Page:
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Got My Productivity-Enhancing Mobile Device. Now Where Am I Supposed to Use it?

by Craig Roth  |  March 8, 2012  |  3 Comments

A lot has been written about the importance of supporting an increasingly mobile workforce, specifically the kind that works off mobile devices while on the move.  Well, I’m working from Starbucks this morning to enjoy the rapid response, creativity, convenience, and productivity boost that we are told will result. 

One enabler of mobile work is the “consumption assumption” that says mobile workers will spend much more time consuming information than …

“… venti dark triple splenda …”

so more time consuming information than creating it.  That is probably true today, but I’m not sure about future needs. I’m typing this blog entry …

“Just so you know, the line goes around this way …”

on a laptop, but …

“Miss … the line is here …”

but mobile usage, uh, most mobile usage is expected to be on devices a little more sleek than a big boxy laptop.  Accordingly, the …

“not French fries, French PRESS”

so the … what was I going to say?  Oh yeah – the input mechanisms have adapted for consumption, not production.  But content has to be produced somewhere, so is that going to be only when people get back to the office?  Certainly there are some business tasks that are highly interruptible or very short, but …

“triple espressoooooo”

Only a thin slice of enterprise work is divisible into very short bursts and many people, like me, are not skilled at keeping focus in the midst of constant …

“adding cold soy … COLD SOY! … grande tepid soy latte …”

Anyways – mobile devices.  Yeah.  So there’s a new iPad 3 huh?  HD and  quad-core and 4G-LTE.  That will be neat.  I haven’t bought an iPad, but once the price point hits …

“They’re sooo TENDER!”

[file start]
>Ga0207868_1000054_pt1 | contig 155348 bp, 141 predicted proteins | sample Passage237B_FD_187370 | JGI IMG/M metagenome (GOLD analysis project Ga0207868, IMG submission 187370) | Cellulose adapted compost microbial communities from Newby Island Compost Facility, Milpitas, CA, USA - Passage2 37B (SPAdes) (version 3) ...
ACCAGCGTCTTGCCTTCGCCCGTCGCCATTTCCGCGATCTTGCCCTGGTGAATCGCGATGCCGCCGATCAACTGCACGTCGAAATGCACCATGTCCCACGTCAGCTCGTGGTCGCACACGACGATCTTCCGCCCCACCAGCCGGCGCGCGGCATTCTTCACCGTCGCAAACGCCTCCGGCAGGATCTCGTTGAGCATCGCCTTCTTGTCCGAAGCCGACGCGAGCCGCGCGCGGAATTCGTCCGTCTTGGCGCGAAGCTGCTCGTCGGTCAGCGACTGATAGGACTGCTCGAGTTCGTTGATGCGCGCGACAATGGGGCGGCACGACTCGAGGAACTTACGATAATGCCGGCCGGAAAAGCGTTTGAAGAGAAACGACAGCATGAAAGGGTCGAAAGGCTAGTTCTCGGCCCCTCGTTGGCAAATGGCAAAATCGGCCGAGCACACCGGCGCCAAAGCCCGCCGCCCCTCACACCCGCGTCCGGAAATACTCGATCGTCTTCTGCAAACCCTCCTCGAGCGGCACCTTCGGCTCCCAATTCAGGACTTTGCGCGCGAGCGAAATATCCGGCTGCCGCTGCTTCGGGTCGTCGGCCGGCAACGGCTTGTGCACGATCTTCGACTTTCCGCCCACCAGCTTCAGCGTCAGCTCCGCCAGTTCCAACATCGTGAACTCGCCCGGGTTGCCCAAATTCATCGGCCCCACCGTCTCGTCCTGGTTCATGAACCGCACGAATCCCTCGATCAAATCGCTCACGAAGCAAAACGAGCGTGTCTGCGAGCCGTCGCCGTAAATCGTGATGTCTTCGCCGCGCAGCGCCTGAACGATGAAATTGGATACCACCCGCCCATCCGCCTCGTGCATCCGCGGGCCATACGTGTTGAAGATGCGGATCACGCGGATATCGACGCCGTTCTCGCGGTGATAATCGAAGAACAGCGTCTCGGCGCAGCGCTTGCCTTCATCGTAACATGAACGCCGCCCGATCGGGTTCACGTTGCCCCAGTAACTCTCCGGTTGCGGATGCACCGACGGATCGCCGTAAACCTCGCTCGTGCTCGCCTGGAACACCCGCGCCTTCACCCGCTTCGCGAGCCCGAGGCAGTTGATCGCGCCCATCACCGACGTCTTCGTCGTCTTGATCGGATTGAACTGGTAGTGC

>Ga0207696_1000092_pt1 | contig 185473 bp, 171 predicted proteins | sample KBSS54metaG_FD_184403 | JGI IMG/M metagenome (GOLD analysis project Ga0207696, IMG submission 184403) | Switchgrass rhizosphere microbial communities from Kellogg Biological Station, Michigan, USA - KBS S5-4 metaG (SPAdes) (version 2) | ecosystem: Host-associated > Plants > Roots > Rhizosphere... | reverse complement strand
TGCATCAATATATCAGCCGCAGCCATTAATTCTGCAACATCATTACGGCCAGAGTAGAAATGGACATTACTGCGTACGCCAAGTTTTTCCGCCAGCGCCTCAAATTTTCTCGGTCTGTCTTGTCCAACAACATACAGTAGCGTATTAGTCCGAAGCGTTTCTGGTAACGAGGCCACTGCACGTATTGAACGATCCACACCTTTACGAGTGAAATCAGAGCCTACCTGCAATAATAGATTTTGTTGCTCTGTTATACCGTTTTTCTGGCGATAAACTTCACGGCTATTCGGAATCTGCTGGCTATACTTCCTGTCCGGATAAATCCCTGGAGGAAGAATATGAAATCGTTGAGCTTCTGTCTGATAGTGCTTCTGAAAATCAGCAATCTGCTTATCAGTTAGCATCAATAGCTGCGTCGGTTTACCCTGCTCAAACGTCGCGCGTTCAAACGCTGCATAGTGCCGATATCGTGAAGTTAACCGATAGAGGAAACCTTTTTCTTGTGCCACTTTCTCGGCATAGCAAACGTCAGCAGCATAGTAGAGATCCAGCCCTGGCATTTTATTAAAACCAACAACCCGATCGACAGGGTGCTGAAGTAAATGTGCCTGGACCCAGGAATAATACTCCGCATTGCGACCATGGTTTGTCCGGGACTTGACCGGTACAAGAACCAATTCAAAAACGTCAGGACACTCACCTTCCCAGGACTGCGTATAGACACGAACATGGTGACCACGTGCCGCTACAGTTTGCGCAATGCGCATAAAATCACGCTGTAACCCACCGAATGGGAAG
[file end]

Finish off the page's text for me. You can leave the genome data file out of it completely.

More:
That’s it! I gotta get out of here to actually complete a long-running task (namely, this blog entry).  The constant interruptions to my thought patterns are counterproductive at this point.  Working memory is critical to complex …


OK, I’m back at my desk now.  Phew!  You know, I hear a lot more about what people can do on their mobile devices and how the device management will function then where people are expected to do all this work.  I would have been just as distracted at an airport, hotel lobby, dentist’s waiting room, or taxi. 

I can understand the productivity boost for mobile transactional workers (like delivery people or nurses) and hoteling offices (or working from hotel rooms for that matter).  But I think that the excitement consumers have for being able to do a quick email check or game while in line doesn’t fully transfer to much of what information workers need to do.

We’re coming up with new mobile devices much more quickly than we’re coming up with new places to use them.  And the best designers are applying themselves to designing the devices, not designing environments conducive to their use.  Case in point – that Starbucks was closed last week for a total redesign that provided more seating and outlets, but the distractions are still grande – or is that venti?

(Note: all quotes here are real and were spoken at this Starbucks during the 20 minutes I was writing this post.  Of course, I could have written it in 5 without the distractions.  The worst part is, I don’t even like coffee.)

Category: fun  mobile-and-endpoint-technologies  

Craig Roth
Research VP, Tech and Service Providers
7 years at Gartner
28 years IT industry

Craig Roth is a Research Vice President focused on cloud office suites, collaboration tools, content management, and how they are being impacted by digital workplace and digital business trends...Read Full Bio

Thoughts on Got My Productivity-Enhancing Mobile Device. Now Where Am I Supposed to Use it?

  1. Jack Santos says:

    Starbucks (and any coffee shop) is my most favorite place to get stories for plays I write…I find that to be true with many budding playwrights, and its often the first homework assignment for intro writing class. So be careful what you say while there. And… did you have a diffuser on that laptop screen for privacy? Ha! more material!

  2. Heidi Bartlett, Edelman says:

    I found this blog very clever, demonstrating a key point about the difficulty of being productive when constantly interrupted. It also points out that although workers are expected to be online and available more often due to mobile connectivity, the quality of that availability may be disrupted due to these constant interruptions. Very entertaining!

  3. Craig Roth says:

    I think this is somewhat Starbucks-specific since they have this call-and-response process between the cashier and the barrista that broadcasts everyone’s order and sets a more talkative tone. But of course any coffee shop will have its distractions. That’s why I drink tea – it’s more productive.

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